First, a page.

He heard Patricia say: ‘Mrs T. won’t be back till six.’

And Edith next door replied: ‘Old Mrs L. has gone to Neath to look for Mr Robert.’

‘He’s on the randy again,’ Patricia whispered.

‘Randy, sandy, bandy,’ cried the boy out of the coal-hole.

‘You get your face dirty, I’ll kill you’, Patricia said absentmindedly.

This ‘Dylan’ is the curly-headed angelic little boy of the early photographs, clearly spoilt and adored by Patricia. She takes him with her on an outing with Edith. The boy doesn’t understand what they are all doing in the snow-filled local park, but the two girls have come to meet a young man, Arnold. They have just realized that Arnold has been writing love letters to them both and taking each one out on her day off. They sit in the bandstand while Dylan plays in the snow, but all the time he is listening and watching; ‘He notices everything,’ Patricia whispers warningly to Edith. They compare Arnold’s letters:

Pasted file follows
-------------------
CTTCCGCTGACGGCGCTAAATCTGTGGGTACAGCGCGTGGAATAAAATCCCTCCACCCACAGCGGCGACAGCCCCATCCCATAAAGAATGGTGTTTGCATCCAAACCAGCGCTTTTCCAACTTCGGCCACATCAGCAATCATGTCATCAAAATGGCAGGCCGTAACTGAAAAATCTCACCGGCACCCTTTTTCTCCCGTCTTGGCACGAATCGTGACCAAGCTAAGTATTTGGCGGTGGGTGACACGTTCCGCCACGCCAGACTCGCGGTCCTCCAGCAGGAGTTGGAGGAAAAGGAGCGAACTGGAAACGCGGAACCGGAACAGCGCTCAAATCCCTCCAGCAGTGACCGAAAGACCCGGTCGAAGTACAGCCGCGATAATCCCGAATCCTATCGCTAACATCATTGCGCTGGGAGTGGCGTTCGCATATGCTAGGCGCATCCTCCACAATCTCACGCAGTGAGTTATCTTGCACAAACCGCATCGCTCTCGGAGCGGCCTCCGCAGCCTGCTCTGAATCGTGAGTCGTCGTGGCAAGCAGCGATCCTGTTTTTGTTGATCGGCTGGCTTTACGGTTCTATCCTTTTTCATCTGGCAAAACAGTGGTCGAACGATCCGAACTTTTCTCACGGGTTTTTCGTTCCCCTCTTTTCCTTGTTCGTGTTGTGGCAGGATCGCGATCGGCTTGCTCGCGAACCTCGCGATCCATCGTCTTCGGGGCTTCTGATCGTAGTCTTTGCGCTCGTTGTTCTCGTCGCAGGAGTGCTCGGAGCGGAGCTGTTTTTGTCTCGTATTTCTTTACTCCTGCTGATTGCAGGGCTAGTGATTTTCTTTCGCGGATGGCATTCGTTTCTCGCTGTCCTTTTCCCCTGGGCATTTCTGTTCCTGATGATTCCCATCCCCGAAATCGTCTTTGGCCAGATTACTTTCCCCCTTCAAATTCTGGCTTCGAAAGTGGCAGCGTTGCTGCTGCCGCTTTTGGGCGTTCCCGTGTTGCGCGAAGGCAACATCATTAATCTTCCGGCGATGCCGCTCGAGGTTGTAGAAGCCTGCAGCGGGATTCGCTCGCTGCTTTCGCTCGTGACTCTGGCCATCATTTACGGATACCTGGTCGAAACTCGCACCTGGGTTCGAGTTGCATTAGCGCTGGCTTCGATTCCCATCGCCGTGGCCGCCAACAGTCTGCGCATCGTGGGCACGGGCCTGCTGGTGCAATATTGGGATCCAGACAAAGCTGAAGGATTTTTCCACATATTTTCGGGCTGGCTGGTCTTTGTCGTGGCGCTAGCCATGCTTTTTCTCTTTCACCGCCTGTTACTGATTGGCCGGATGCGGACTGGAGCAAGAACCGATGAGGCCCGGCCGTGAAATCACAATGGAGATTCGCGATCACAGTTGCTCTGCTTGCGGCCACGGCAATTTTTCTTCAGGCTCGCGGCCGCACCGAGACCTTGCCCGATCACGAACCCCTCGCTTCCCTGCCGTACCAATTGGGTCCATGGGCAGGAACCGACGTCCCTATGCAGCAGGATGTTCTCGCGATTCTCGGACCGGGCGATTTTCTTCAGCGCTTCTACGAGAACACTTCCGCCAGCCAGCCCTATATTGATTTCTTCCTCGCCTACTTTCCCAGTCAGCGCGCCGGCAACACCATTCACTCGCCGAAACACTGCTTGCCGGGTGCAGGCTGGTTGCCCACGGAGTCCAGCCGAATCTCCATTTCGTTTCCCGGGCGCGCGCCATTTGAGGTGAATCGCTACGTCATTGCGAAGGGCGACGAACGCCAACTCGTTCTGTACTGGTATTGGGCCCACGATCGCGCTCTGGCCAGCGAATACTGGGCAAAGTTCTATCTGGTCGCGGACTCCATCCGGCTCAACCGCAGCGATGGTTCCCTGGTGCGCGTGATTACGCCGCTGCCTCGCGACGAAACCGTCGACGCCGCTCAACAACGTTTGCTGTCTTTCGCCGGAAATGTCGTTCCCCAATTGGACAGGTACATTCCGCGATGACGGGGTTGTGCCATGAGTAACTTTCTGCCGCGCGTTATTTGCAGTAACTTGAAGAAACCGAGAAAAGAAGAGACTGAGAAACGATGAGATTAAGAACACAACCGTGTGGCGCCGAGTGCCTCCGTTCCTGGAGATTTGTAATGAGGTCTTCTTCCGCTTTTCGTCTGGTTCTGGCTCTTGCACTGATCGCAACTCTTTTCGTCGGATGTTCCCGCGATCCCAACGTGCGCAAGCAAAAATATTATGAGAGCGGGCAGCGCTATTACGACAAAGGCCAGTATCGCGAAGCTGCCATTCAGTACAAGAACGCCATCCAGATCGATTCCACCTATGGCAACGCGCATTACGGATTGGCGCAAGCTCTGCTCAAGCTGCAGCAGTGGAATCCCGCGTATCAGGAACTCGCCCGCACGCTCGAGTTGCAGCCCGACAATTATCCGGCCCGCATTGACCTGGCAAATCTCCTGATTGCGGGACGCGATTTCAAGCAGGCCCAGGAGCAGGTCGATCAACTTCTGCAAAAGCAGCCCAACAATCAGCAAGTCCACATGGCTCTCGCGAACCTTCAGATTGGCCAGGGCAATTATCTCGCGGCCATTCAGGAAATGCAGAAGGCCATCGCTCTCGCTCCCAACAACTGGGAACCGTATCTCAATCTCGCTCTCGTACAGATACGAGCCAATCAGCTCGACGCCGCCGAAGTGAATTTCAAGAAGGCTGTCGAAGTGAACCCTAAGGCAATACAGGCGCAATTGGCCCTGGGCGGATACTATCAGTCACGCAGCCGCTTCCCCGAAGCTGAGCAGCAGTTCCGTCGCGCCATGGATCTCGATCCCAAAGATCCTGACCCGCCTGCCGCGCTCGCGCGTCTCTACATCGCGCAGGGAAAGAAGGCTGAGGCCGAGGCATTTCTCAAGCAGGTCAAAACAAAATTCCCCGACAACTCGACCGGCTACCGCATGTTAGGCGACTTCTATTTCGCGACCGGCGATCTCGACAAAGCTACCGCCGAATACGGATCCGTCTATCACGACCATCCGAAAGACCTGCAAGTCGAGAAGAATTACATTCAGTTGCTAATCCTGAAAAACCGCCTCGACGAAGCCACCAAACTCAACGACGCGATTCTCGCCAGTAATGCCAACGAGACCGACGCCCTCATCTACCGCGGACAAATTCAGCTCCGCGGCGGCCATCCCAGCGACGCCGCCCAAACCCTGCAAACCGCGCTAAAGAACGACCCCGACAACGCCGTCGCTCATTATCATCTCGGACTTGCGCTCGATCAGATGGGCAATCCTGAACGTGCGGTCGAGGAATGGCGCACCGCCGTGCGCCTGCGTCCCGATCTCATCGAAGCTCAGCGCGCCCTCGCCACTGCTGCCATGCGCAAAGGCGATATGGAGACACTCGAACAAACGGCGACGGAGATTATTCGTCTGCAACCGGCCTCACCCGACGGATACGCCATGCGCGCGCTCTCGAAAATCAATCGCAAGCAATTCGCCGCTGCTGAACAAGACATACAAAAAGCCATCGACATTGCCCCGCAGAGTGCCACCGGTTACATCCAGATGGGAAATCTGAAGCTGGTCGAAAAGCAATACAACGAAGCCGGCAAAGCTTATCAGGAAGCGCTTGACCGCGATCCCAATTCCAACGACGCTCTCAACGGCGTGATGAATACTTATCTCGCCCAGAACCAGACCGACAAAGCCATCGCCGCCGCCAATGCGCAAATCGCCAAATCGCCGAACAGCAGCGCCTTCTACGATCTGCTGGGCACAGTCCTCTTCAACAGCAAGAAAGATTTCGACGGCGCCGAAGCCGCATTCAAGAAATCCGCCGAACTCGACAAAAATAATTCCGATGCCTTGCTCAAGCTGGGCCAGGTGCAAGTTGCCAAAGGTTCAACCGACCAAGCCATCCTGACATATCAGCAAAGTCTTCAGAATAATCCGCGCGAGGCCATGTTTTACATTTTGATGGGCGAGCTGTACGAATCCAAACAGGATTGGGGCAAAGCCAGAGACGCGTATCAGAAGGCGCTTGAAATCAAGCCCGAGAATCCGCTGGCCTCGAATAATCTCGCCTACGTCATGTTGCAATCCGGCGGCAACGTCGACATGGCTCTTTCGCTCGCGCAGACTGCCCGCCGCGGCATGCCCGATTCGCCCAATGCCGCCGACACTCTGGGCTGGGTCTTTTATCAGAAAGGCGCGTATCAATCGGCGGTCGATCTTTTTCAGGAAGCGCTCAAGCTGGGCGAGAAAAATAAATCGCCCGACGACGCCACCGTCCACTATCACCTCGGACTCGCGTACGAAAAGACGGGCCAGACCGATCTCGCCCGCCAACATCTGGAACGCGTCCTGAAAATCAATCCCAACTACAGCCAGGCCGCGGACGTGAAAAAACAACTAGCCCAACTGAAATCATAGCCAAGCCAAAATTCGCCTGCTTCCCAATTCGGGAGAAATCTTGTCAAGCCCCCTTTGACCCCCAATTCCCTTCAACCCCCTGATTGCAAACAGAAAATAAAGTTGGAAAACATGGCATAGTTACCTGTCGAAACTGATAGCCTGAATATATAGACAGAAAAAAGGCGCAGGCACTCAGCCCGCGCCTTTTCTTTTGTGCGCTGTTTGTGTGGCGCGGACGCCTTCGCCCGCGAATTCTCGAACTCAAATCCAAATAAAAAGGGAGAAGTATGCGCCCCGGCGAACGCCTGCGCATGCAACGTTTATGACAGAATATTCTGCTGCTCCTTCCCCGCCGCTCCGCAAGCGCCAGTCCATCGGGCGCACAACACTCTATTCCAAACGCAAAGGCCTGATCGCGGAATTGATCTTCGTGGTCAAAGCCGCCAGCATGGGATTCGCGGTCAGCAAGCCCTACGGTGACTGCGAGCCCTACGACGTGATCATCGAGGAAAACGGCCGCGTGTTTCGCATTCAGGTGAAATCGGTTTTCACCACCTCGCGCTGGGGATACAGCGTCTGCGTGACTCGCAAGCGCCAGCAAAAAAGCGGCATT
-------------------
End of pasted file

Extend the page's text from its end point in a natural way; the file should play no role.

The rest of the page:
‘He told me that too,’ she said, ‘that I was his star.’

‘Did he begin: “Dear Heart?”’

‘Always: “Dear Heart.”’

Edith broke into real loud tears. With a snowball in his hand, he watched her sway on the seat and hide her face in Patricia’s snowy coat. Patricia said, patting and calming Edith, rocking her head: ‘I’ll give him a piece of my mind when he comes!’ When who comes? He threw the snowball high into the silently driving fall . . .